The Critical Ecosystem Partnership Fund (CEPF) is a joint initiative of l’Agence Française de Développement, Conservation International, the European Union, the Global Environment Facility, the Government of Japan and the World Bank. A fundamental goal is to ensure civil society is engaged in biodiversity conservation.
The Mountains of Central Asia Biodiversity Hotspot consists of two of Asia’s major mountain ranges, the Pamir and the Tien Shan. Politically, the hotspot’s 860,000 square kilometers include southern Kazakhstan, most of Kyrgyzstan and Tajikistan, eastern Uzbekistan, western China, northeastern Afghanistan, and a small part of Turkmenistan. CEPF’s investment focuses on Key Biodiversity Areas (KBAs), defined as “sites contributing significantly to the global persistence of biodiversity”, as well as priority species and corridors.
WWF serves as the Regional Implementation Team (RIT) and manages a small grant program to support projects up to $20,000. Recipients of small grants will receive agreements from WWF reflecting the requirements of CEPF.
Non-governmental and non-commercial civil society organizations, registered community groups and citizen cooperatives, and private universities may apply for funding. It is possible for commercial organizations, such as farms and to apply for funding by special consideration. Individuals must work with civil society organizations rather than apply directly.
International organizations are encouraged to involve local organizations or communities as project partners and/or explain how local stakeholders will be engaged as part of project implementation.
Organizations must have their own bank account and be authorized under relevant national laws to receive charitable contributions. Groups without a USD bank account may partner with other organizations that do have a USD bank account.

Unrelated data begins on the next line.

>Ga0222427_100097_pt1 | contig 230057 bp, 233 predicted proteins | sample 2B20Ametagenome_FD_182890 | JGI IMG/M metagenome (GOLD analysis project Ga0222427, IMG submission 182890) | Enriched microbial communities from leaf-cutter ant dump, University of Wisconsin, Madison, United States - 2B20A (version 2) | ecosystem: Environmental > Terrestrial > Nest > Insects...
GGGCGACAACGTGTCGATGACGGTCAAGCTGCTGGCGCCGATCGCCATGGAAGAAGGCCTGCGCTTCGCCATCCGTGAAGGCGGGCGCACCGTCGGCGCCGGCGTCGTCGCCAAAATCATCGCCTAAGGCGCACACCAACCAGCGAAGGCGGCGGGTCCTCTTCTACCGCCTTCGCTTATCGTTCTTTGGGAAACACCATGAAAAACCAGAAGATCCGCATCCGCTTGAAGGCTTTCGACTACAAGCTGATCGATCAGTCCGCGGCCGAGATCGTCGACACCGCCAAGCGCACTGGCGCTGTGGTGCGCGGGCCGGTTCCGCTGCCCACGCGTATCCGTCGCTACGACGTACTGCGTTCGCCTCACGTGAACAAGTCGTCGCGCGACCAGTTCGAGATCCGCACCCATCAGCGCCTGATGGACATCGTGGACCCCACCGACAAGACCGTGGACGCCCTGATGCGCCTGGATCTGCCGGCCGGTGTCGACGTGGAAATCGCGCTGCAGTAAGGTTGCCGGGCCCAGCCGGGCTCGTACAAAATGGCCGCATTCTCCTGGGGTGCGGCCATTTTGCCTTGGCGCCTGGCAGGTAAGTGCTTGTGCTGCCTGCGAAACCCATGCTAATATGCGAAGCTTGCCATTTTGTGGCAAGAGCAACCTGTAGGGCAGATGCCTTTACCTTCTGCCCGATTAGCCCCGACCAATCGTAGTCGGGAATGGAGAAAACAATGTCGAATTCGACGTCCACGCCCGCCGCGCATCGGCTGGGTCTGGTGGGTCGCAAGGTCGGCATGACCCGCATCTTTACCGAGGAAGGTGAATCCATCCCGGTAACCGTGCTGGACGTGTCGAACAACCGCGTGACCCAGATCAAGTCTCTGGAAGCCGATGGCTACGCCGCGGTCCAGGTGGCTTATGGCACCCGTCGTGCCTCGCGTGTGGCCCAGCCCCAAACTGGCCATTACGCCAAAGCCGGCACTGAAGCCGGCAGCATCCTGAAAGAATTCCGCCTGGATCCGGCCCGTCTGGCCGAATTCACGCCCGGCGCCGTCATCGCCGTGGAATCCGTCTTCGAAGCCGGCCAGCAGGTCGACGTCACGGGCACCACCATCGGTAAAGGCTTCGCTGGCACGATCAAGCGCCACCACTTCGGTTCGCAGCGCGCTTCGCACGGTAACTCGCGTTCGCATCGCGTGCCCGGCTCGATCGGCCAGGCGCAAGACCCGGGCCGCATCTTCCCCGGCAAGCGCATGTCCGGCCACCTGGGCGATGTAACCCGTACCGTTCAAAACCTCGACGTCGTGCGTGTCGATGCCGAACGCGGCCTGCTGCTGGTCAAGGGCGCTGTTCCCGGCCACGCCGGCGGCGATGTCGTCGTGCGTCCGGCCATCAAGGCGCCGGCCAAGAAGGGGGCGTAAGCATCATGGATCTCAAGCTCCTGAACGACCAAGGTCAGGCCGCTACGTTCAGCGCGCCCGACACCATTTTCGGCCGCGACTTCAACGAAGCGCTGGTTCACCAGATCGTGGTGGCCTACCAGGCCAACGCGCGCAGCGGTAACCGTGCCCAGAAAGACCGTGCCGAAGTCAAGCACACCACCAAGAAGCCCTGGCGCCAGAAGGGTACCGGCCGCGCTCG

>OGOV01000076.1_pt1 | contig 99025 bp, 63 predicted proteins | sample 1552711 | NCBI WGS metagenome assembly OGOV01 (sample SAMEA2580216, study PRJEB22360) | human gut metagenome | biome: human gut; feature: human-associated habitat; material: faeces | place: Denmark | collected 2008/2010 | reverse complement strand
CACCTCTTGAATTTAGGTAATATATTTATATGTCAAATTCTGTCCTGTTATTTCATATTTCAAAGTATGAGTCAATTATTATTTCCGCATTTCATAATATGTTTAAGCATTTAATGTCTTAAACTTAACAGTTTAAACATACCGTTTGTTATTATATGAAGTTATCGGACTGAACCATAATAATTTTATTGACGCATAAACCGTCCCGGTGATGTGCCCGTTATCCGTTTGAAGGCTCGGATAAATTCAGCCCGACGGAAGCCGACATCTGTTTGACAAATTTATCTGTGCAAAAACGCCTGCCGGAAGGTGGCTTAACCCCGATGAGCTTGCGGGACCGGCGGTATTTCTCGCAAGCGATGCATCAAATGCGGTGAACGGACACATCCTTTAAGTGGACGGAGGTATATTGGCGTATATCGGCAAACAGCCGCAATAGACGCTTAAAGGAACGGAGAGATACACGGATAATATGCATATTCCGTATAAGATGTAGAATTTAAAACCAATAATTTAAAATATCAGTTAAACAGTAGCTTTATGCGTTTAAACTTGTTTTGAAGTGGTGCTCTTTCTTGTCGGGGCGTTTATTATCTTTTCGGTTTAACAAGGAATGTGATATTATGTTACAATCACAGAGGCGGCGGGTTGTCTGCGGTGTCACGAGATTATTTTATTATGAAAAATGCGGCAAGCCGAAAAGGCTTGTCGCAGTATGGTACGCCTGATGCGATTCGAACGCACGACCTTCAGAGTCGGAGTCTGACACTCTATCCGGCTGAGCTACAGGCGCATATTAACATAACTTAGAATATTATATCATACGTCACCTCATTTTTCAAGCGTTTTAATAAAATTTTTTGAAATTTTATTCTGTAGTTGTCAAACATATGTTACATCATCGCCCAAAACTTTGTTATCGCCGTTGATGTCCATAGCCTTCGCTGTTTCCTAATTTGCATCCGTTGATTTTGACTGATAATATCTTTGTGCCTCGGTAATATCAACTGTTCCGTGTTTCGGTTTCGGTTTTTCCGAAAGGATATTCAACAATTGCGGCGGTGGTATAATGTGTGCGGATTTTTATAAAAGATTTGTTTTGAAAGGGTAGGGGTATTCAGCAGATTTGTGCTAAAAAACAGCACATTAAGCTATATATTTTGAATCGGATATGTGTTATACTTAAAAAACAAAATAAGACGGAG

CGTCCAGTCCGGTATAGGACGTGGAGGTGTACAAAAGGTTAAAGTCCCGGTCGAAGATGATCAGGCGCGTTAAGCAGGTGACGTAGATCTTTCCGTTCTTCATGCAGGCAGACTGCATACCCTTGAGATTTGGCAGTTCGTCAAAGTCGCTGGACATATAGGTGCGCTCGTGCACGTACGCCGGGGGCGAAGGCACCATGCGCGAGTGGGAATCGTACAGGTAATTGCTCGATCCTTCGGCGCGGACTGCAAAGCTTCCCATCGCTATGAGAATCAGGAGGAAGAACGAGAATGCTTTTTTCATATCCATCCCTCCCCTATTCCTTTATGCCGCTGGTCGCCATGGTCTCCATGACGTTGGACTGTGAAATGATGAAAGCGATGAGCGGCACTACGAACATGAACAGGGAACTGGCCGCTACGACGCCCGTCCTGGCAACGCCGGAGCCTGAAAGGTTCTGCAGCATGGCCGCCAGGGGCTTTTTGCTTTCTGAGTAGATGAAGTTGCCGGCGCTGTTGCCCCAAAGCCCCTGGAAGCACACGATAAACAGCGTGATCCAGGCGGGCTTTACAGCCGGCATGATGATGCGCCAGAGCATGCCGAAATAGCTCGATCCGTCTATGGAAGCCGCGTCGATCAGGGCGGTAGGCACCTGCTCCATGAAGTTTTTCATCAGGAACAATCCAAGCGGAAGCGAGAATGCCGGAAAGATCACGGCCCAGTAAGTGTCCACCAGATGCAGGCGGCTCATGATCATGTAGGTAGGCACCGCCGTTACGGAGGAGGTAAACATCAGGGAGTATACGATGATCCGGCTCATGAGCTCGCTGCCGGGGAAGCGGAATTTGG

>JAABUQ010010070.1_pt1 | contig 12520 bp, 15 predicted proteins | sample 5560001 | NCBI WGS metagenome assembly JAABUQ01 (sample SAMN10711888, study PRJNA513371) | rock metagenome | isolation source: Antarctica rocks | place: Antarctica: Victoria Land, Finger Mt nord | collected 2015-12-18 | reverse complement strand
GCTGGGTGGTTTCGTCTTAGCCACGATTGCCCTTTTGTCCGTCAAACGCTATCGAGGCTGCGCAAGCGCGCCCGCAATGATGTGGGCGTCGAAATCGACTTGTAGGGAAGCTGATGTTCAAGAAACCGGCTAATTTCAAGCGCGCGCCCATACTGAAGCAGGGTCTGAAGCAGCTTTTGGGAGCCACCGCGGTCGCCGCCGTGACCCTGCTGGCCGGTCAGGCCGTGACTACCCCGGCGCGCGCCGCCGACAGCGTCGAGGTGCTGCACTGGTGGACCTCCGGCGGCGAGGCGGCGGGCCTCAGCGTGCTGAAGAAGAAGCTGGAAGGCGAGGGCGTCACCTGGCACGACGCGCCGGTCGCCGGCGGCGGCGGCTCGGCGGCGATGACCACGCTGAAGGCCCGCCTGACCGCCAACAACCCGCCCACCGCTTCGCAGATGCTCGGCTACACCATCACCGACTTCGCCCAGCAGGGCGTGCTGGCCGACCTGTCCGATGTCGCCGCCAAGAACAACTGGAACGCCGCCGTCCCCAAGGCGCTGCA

Government-owned enterprises or institutions are eligible only if they can demonstrate that the enterprise or institution has:
- a legal personality independent of any government agency or actor;
- the authority to apply for and receive private funds; and
- may not assert a claim of sovereign immunity.
Grants cannot be used for:
- the purchase of land, involuntary resettlement of people, or activities that negatively affect physical cultural resources, including those important to local communities.
- activities adversely affecting indigenous peoples or where these communities have not provided their broad support to the project activities.
- removal or alteration of any physical cultural property (includes sites having archaeological, paleontological, historical, religious, or unique natural values).
PRIORITY ACTIVITIES AND GEOGRAPHIC AREAS
Projects funded through this solicitation will address one or more of the following themes:
- Gap analysis and optimization of the entire ecosystem and species complex of the Western Tien-Shan, a UNESCO World Heritage site, both inside and outside of Protected Areas.
- threatened and endemic species protection and research, engagement of local nature users and capacity building for more effective functioning of the KBA.
Projects should be organized to address the strategic directions and investment priorities in the table below and also described in pages 123 – 137 of the Ecosystem Profile.
|Strategic direction||Investment priorities|
|1. Address threats to priority species||1.3. Support the development of species-specific reserves and conservation programs
1.5. Maintain populations of priority species beyond those solely affected by collection, hunting, fishing, poisoning, and nature users
|2. Improve management of priority sites with and without official protection status||2.2. Develop and implement management approaches to sustainable use in KBAs outside official protected areas|
|3. Support sustainable management and biodiversity conservation within priority corridors||3.1 Develop protocols and demonstration projects for ecological restoration that improve the biodiversity performance and connectivity of KBAs|